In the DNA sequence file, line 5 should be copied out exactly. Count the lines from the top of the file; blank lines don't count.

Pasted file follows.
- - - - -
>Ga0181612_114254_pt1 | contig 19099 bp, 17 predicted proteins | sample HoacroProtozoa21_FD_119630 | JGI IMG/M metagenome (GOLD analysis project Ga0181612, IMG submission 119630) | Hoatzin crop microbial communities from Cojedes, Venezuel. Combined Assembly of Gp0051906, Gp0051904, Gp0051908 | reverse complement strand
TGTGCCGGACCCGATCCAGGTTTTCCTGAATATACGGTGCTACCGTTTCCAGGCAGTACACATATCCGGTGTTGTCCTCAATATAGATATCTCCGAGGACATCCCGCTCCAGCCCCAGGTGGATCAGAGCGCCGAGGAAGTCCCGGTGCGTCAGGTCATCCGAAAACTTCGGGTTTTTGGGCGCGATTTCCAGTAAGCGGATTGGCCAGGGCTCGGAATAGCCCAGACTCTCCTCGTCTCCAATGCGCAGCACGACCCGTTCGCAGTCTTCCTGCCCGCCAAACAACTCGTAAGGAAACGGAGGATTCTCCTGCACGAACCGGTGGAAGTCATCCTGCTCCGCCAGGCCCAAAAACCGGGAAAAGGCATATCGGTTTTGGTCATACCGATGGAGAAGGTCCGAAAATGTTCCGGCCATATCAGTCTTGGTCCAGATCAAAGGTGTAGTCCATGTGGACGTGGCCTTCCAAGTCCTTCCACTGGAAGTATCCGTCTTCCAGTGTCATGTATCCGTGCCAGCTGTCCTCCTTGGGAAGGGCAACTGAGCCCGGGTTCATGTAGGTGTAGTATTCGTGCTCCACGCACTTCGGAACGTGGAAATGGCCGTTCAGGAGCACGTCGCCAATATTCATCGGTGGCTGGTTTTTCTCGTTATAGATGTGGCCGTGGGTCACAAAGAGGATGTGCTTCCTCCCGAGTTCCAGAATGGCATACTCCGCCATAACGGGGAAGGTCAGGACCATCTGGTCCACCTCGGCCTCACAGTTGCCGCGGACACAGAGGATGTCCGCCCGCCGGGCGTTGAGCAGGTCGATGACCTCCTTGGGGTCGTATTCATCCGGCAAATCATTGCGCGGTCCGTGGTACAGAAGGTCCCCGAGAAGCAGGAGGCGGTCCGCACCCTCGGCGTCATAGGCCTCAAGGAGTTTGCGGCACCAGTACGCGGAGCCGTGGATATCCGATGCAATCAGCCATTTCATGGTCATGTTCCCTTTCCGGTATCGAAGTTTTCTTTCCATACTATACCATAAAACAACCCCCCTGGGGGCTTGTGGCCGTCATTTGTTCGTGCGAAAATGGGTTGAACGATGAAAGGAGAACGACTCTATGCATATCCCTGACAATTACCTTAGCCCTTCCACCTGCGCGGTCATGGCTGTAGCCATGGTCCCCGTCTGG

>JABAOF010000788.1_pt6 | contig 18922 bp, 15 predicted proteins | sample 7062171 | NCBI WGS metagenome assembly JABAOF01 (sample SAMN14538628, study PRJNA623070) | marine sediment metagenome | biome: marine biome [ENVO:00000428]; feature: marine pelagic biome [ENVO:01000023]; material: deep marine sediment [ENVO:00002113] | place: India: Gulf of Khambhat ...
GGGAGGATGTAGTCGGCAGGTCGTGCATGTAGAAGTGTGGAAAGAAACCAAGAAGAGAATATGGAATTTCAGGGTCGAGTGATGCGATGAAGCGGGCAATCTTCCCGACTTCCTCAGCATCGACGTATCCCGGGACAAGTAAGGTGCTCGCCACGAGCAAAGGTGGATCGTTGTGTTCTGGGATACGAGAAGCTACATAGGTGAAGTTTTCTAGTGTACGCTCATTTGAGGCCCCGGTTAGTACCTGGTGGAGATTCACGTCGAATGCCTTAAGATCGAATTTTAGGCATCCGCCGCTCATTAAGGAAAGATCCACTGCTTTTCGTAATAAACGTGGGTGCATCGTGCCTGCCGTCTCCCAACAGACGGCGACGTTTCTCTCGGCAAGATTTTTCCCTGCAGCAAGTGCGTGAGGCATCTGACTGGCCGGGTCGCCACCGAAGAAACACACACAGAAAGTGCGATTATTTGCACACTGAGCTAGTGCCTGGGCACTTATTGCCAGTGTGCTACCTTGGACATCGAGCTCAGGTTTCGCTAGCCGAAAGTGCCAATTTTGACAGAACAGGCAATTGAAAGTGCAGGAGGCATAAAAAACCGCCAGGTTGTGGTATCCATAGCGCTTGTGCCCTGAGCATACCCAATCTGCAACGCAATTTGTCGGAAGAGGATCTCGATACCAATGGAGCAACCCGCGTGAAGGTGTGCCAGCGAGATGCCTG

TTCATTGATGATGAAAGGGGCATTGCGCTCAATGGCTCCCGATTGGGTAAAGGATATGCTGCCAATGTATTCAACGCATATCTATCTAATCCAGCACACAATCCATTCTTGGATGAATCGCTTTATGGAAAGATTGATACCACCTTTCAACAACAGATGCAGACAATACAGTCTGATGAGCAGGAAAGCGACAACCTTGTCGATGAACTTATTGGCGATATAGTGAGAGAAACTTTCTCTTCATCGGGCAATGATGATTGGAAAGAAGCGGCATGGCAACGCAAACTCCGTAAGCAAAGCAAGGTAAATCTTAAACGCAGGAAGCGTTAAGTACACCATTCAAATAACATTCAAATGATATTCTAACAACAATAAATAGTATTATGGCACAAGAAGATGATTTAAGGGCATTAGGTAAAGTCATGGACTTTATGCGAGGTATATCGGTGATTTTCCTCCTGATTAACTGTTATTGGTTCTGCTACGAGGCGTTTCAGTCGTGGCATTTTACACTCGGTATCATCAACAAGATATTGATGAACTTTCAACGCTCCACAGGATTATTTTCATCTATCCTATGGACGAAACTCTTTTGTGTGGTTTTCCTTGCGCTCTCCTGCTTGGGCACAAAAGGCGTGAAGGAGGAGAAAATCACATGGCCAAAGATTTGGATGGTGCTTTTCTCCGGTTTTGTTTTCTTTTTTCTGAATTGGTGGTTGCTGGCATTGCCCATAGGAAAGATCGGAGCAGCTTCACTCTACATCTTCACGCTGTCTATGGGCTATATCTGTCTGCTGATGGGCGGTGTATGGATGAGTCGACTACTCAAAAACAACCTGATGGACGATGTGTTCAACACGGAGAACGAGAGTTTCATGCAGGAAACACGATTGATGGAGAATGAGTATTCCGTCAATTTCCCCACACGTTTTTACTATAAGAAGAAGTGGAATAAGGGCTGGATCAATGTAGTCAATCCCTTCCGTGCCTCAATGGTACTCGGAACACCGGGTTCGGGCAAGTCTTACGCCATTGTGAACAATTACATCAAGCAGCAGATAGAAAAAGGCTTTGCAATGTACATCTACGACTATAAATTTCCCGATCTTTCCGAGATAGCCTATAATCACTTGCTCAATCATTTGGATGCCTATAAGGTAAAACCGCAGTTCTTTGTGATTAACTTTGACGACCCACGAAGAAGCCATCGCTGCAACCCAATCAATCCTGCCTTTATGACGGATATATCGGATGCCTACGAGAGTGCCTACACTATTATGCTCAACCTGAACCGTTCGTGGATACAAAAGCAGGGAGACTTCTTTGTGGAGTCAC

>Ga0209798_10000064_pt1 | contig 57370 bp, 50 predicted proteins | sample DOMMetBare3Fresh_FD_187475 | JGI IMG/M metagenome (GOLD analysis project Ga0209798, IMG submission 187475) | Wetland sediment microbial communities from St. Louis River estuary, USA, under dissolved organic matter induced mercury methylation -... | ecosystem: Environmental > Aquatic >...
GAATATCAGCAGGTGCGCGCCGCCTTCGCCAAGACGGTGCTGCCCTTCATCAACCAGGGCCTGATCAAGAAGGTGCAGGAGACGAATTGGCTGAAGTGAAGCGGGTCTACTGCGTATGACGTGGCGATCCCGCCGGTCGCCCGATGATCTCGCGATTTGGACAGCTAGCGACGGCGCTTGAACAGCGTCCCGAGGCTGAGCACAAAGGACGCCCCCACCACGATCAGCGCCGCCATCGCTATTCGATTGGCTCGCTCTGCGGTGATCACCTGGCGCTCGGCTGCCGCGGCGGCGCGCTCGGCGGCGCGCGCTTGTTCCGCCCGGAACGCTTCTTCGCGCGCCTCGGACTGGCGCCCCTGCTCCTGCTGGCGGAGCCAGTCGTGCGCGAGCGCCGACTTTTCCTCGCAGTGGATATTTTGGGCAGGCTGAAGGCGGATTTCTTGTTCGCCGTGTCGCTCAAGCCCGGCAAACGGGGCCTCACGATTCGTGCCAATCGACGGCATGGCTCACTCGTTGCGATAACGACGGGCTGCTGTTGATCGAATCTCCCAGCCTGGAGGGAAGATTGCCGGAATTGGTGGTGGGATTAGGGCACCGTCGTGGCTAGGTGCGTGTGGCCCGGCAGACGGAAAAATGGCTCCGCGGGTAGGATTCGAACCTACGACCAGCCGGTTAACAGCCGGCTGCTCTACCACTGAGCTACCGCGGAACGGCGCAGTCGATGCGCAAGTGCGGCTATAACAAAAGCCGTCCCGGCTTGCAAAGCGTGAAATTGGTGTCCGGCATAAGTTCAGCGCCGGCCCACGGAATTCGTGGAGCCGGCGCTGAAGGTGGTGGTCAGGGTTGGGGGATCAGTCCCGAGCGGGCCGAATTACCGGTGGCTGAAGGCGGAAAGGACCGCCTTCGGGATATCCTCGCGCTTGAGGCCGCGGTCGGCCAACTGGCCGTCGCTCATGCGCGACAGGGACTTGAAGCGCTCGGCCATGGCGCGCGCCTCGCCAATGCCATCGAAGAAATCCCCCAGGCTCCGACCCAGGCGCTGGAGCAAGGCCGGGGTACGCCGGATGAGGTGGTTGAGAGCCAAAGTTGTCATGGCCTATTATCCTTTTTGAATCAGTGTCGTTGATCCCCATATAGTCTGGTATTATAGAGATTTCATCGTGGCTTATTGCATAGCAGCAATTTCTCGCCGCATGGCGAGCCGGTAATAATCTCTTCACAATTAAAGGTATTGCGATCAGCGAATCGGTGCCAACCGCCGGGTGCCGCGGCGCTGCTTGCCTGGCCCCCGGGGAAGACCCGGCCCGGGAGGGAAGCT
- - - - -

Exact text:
TTCATTGATGATGAAAGGGGCATTGCGCTCAATGGCTCCCGATTGGGTAAAGGATATGCTGCCAATGTATTCAACGCATATCTATCTAATCCAGCACACAATCCATTCTTGGATGAATCGCTTTATGGAAAGATTGATACCACCTTTCAACAACAGATGCAGACAATACAGTCTGATGAGCAGGAAAGCGACAACCTTGTCGATGAACTTATTGGCGATATAGTGAGAGAAACTTTCTCTTCATCGGGCAATGATGATTGGAAAGAAGCGGCATGGCAACGCAAACTCCGTAAGCAAAGCAAGGTAAATCTTAAACGCAGGAAGCGTTAAGTACACCATTCAAATAACATTCAAATGATATTCTAACAACAATAAATAGTATTATGGCACAAGAAGATGATTTAAGGGCATTAGGTAAAGTCATGGACTTTATGCGAGGTATATCGGTGATTTTCCTCCTGATTAACTGTTATTGGTTCTGCTACGAGGCGTTTCAGTCGTGGCATTTTACACTCGGTATCATCAACAAGATATTGATGAACTTTCAACGCTCCACAGGATTATTTTCATCTATCCTATGGACGAAACTCTTTTGTGTGGTTTTCCTTGCGCTCTCCTGCTTGGGCACAAAAGGCGTGAAGGAGGAGAAAATCACATGGCCAAAGATTTGGATGGTGCTTTTCTCCGGTTTTGTTTTCTTTTTTCTGAATTGGTGGTTGCTGGCATTGCCCATAGGAAAGATCGGAGCAGCTTCACTCTACATCTTCACGCTGTCTATGGGCTATATCTGTCTGCTGATGGGCGGTGTATGGATGAGTCGACTACTCAAAAACAACCTGATGGACGATGTGTTCAACACGGAGAACGAGAGTTTCATGCAGGAAACACGATTGATGGAGAATGAGTATTCCGTCAATTTCCCCACACGTTTTTACTATAAGAAGAAGTGGAATAAGGGCTGGATCAATGTAGTCAATCCCTTCCGTGCCTCAATGGTACTCGGAACACCGGGTTCGGGCAAGTCTTACGCCATTGTGAACAATTACATCAAGCAGCAGATAGAAAAAGGCTTTGCAATGTACATCTACGACTATAAATTTCCCGATCTTTCCGAGATAGCCTATAATCACTTGCTCAATCATTTGGATGCCTATAAGGTAAAACCGCAGTTCTTTGTGATTAACTTTGACGACCCACGAAGAAGCCATCGCTGCAACCCAATCAATCCTGCCTTTATGACGGATATATCGGATGCCTACGAGAGTGCCTACACTATTATGCTCAACCTGAACCGTTCGTGGATACAAAAGCAGGGAGACTTCTTTGTGGAGTCAC